Today our Synod commemorates one of the greatest bishops to serve the city of Rome, Gregory the Great (also counted as the fourth among the four doctors of the Western Church: Augustine, Ambrose, Jerome being the others). From the Synod's website:
One of the great leaders in Europe at the close of the sixth century, Gregory served in both the secular and sacred arenas of his era. As mayor of Rome, he restored economic vitality to his native city, which had been weakened by enemy invasions, pillage, and plague. After he sold his extensive properties and donated the proceeds to help the poor, he entered into full-time service in the Church. On September 3, 590 A.D., Gregory was elected to lead the church in Rome. As Bishop of Rome he oversaw changes and growth in the areas of church music and liturgical development, missionary outreach to northern Europe, and the establishment of a church-year calendar still used by many churches in the western World today. His book on pastoral care became a standard until the 12th century.
The classic form the of the Western eucharistic rite is generally attributed to the work of this great saint. He definitely introduced the Kyrie into its current location and the Lord's Prayer at the end of the great Thanksgiving; Bede also says that he introduced into the canon the petitions: "Order our days in Your peace, preserve us from eternal damnation, and count us among Your chosen flock, through Jesus Christ, our Lord." [Bede, *A History of the English Church and People* Book II, Chapter 1]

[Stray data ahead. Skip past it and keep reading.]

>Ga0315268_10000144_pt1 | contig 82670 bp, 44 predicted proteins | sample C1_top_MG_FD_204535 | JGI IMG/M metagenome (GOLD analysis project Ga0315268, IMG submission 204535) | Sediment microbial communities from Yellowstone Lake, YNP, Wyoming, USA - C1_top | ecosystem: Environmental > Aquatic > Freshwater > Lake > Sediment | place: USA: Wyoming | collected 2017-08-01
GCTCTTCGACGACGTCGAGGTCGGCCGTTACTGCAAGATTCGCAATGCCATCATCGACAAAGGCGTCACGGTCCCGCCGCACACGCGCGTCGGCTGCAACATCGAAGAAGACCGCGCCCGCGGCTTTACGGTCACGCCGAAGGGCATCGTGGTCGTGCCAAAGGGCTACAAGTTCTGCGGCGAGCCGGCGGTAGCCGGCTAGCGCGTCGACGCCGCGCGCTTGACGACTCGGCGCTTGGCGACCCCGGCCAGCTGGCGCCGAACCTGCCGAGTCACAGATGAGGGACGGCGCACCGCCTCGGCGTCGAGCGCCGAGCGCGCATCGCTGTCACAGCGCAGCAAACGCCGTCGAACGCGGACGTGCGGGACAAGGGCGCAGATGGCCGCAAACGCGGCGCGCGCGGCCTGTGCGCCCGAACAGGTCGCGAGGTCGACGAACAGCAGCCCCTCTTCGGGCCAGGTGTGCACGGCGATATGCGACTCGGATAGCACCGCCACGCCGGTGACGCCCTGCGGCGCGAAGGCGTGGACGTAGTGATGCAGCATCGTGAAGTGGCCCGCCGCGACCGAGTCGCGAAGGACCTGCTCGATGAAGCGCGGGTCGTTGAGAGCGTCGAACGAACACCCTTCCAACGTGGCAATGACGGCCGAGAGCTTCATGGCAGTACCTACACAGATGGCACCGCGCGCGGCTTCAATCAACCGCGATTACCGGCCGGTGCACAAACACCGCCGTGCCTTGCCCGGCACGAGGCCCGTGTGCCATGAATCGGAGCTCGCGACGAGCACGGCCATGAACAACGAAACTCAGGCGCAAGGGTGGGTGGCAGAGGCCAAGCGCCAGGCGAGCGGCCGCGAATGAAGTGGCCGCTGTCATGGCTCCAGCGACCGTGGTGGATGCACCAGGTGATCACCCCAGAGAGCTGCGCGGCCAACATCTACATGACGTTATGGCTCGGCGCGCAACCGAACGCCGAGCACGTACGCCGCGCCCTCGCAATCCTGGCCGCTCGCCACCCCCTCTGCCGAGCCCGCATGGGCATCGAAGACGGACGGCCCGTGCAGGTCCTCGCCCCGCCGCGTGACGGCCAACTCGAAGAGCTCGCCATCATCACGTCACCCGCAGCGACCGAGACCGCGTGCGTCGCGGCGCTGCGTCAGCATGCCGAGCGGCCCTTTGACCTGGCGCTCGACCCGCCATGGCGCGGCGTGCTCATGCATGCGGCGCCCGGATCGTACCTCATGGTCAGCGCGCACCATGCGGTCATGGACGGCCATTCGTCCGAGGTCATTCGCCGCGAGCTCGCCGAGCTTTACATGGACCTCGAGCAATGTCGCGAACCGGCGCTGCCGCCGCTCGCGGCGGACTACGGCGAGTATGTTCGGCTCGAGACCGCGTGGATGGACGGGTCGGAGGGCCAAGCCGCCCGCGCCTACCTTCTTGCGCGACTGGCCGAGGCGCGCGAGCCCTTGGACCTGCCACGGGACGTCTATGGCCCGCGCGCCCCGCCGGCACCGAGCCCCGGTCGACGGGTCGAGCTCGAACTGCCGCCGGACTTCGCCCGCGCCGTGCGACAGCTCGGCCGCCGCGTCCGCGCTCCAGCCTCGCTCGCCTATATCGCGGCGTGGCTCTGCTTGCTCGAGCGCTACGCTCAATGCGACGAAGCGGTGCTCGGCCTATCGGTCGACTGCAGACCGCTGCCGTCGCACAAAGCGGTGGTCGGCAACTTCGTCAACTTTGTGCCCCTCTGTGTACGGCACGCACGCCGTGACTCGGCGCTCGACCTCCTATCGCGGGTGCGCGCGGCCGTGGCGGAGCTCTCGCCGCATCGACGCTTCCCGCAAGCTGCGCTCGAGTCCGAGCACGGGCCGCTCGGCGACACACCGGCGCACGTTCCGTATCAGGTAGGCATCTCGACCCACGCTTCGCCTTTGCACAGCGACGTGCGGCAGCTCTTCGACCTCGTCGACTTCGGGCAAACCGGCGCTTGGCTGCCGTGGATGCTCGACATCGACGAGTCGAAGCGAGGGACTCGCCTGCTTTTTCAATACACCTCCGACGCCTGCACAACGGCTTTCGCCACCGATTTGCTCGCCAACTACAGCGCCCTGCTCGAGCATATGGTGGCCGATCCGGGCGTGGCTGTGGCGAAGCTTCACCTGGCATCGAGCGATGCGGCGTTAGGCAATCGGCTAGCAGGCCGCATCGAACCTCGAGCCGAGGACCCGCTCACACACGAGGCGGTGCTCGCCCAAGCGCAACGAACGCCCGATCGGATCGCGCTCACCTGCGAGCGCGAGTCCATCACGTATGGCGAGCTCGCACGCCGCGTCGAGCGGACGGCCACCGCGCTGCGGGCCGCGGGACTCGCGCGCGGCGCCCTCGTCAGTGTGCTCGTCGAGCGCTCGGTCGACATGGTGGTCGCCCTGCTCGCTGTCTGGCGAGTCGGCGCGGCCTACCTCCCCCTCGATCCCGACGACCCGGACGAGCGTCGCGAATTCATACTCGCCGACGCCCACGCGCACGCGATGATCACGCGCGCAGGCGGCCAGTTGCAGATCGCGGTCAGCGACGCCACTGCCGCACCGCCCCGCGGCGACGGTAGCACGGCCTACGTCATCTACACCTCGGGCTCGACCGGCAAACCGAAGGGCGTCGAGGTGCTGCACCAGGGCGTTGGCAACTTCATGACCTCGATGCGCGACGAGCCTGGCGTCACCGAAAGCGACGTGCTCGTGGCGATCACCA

From LSB, a hymn attributed to St. Gregory for singing at the morning office:
Father, we praise Thee, now the night is over,
Active and watchful, stand we all before Thee;
Singing, we offer prayer and meditation:
Thus we adore Thee.
Monarch of all things, fit us for Thy mansions;
Banish our weakness, health and wholeness sending;
Bring us to heaven, where Thy saints united,
Joy without ending.
All-holy Father, Son, and equal Spirit,
Trinity blessed, send us Thy salvation;
Thine is the glory, gleaming and resounding
Through all creation. LSB 875